exceeds the correct value of the property by 50              deducted is limited to the lesser of the taxpayer’s basis
   percent or more.4                                            (generally cost) or fair market value. Special rules gov-
3. Impose new penalties on appraisers. First, a penalty         erning the amount that can be deducted also apply for
   (similar in operation to those currently imposed on          contributions of conservation easements, intellectual
   and proposed for taxpayers)5 should be imposed on            property, vehicles7, partial interests in property, scien-
   an appraiser if the value of the property as stated in       tific property used for research, computer technology
   the appraisal exceeds the correct value of the prop-         and equipment to be used by the recipient charity for
   erty by 50 percent or more. The penalty should be            educational purposes, and inventory to be used by the
   10 percent of the amount of the overvaluation, up            recipient charity for the care of the ill, the needy, or
   to a maximum of $10,000 per appraisal (indexed for           infants. No deductions are permitted for contributions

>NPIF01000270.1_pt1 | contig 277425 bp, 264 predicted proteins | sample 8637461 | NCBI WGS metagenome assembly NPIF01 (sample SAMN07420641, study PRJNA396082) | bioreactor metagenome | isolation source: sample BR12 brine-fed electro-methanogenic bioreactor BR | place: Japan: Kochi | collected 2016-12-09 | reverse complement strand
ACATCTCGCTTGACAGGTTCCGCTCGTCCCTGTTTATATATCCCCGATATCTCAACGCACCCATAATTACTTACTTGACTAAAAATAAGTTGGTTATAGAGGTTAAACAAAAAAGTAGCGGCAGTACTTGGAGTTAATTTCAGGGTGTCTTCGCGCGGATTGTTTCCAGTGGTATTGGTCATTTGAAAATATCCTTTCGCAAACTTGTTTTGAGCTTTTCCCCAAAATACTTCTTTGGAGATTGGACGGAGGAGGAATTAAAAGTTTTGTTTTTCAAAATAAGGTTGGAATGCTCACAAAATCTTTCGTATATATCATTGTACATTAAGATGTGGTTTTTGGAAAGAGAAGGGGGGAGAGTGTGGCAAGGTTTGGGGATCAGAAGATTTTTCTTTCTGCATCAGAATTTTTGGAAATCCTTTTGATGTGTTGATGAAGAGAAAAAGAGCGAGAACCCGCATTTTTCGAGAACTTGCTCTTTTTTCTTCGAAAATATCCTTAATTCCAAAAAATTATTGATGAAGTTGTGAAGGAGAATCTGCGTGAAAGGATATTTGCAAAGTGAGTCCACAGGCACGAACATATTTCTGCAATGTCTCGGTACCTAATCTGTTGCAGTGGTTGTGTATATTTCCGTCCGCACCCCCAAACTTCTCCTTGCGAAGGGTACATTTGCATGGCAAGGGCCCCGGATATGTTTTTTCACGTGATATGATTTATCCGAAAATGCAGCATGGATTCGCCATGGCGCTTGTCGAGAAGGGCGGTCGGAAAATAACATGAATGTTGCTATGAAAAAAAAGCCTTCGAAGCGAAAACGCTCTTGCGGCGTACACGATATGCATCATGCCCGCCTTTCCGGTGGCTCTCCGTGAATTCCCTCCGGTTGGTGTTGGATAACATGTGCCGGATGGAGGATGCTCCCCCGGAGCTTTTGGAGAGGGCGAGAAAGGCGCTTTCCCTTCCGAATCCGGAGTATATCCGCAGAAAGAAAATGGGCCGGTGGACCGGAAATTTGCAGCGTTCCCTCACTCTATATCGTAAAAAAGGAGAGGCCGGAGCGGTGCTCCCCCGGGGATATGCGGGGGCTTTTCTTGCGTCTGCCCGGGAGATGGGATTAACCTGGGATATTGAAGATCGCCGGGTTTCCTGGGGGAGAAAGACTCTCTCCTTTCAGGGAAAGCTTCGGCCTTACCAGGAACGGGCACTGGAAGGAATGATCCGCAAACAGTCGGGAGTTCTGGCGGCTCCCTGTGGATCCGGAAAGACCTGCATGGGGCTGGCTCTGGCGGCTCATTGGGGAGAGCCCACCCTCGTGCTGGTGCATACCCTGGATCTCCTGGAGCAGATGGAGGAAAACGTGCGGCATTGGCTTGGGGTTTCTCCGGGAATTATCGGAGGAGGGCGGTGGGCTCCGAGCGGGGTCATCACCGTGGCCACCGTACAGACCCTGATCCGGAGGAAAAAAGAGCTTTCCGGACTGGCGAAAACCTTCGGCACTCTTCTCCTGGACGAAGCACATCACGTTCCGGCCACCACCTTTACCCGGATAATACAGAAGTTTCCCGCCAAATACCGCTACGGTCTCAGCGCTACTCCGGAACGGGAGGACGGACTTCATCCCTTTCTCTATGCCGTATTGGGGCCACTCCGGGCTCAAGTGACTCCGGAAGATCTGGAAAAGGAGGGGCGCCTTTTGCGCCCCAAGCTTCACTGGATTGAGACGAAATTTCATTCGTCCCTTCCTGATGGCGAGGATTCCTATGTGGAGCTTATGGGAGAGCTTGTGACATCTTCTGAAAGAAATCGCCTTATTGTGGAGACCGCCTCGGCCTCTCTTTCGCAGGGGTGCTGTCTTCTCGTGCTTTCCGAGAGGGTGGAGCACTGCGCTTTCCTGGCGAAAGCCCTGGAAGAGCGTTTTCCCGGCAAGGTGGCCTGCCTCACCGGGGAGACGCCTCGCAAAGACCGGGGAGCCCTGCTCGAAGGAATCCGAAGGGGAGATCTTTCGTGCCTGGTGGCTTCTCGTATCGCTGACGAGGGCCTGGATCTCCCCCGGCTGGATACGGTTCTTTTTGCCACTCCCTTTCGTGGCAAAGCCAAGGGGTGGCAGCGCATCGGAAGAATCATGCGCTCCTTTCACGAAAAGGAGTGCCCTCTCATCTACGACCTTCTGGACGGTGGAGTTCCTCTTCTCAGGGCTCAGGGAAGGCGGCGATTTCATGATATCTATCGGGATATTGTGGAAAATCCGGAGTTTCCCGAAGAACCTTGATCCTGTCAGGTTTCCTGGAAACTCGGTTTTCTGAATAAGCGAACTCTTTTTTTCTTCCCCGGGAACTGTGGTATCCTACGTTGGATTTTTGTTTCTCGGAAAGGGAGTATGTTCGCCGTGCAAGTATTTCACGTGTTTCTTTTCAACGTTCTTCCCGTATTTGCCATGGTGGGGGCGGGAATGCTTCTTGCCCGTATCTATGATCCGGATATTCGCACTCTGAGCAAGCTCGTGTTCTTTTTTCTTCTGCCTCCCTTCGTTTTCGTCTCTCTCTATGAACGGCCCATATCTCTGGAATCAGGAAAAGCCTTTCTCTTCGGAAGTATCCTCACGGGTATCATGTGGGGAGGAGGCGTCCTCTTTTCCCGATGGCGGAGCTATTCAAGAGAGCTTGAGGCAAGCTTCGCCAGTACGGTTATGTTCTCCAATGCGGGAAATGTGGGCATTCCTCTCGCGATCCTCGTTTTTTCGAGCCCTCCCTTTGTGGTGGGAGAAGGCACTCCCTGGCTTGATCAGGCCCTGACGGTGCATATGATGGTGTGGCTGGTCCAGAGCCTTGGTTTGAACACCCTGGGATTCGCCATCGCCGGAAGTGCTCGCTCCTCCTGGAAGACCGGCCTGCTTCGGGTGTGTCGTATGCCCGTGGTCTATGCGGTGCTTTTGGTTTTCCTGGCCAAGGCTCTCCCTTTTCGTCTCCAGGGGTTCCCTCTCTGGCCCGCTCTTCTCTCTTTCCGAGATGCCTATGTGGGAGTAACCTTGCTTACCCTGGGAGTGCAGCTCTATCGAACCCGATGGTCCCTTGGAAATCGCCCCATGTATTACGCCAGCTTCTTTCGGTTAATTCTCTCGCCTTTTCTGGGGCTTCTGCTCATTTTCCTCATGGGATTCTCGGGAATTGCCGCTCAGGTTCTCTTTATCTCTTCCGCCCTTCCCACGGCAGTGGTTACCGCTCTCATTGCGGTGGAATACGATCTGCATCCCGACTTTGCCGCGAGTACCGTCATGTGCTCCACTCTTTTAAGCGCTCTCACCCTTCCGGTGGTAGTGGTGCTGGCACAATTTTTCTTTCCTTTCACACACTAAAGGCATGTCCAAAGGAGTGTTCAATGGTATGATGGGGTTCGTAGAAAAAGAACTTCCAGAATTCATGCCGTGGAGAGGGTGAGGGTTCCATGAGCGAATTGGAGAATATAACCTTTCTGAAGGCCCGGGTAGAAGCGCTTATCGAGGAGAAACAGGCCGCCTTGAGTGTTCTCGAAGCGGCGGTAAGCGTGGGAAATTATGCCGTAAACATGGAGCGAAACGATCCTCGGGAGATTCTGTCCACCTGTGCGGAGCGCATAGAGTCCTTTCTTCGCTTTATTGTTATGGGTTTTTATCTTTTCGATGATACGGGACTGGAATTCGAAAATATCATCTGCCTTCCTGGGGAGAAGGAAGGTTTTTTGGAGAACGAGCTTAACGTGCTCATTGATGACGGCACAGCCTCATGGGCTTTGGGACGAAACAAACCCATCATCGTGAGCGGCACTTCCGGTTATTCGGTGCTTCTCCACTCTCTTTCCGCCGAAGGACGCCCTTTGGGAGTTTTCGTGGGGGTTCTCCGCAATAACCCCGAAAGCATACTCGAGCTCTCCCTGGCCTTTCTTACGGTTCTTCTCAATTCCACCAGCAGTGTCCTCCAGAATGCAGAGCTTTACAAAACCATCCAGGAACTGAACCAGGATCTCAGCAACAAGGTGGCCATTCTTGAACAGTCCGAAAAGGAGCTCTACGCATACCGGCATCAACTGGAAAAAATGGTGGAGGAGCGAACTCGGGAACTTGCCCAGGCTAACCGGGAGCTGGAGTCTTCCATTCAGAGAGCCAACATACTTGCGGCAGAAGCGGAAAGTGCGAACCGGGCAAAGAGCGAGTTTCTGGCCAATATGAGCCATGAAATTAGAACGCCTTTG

inflation). Second, a penalty (similar in operation          of services.
   to those currently imposed on tax return preparers)6             To claim deductions for all contributions of property,
   should be imposed on an appraiser who knew (or               taxpayers are required to have a receipt from the char-
   reasonably should have known) that the value of the          ity with its name, the date and location of the contribu-
   property as stated in the appraisal did not have a           tion, and a description of the donated property. If it is
   realistic possibility of being sustained. Appraisers         impractical to obtain a receipt, the taxpayer must have